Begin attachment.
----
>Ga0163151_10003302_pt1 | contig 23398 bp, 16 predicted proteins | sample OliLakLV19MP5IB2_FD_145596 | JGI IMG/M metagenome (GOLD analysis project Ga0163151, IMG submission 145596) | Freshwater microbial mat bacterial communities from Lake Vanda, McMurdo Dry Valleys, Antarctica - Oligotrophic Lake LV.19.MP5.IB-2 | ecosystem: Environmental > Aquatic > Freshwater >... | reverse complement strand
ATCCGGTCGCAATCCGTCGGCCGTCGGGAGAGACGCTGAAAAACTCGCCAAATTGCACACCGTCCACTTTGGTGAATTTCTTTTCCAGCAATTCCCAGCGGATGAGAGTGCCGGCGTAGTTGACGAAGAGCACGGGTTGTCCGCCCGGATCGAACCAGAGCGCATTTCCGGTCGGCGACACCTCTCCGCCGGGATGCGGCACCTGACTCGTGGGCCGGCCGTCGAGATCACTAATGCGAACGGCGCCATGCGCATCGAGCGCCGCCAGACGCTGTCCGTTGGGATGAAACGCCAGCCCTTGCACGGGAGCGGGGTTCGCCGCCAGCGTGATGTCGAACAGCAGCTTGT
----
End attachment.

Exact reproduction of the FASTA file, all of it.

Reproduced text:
>Ga0163151_10003302_pt1 | contig 23398 bp, 16 predicted proteins | sample OliLakLV19MP5IB2_FD_145596 | JGI IMG/M metagenome (GOLD analysis project Ga0163151, IMG submission 145596) | Freshwater microbial mat bacterial communities from Lake Vanda, McMurdo Dry Valleys, Antarctica - Oligotrophic Lake LV.19.MP5.IB-2 | ecosystem: Environmental > Aquatic > Freshwater >... | reverse complement strand
ATCCGGTCGCAATCCGTCGGCCGTCGGGAGAGACGCTGAAAAACTCGCCAAATTGCACACCGTCCACTTTGGTGAATTTCTTTTCCAGCAATTCCCAGCGGATGAGAGTGCCGGCGTAGTTGACGAAGAGCACGGGTTGTCCGCCCGGATCGAACCAGAGCGCATTTCCGGTCGGCGACACCTCTCCGCCGGGATGCGGCACCTGACTCGTGGGCCGGCCGTCGAGATCACTAATGCGAACGGCGCCATGCGCATCGAGCGCCGCCAGACGCTGTCCGTTGGGATGAAACGCCAGCCCTTGCACGGGAGCGGGGTTCGCCGCCAGCGTGATGTCGAACAGCAGCTTGT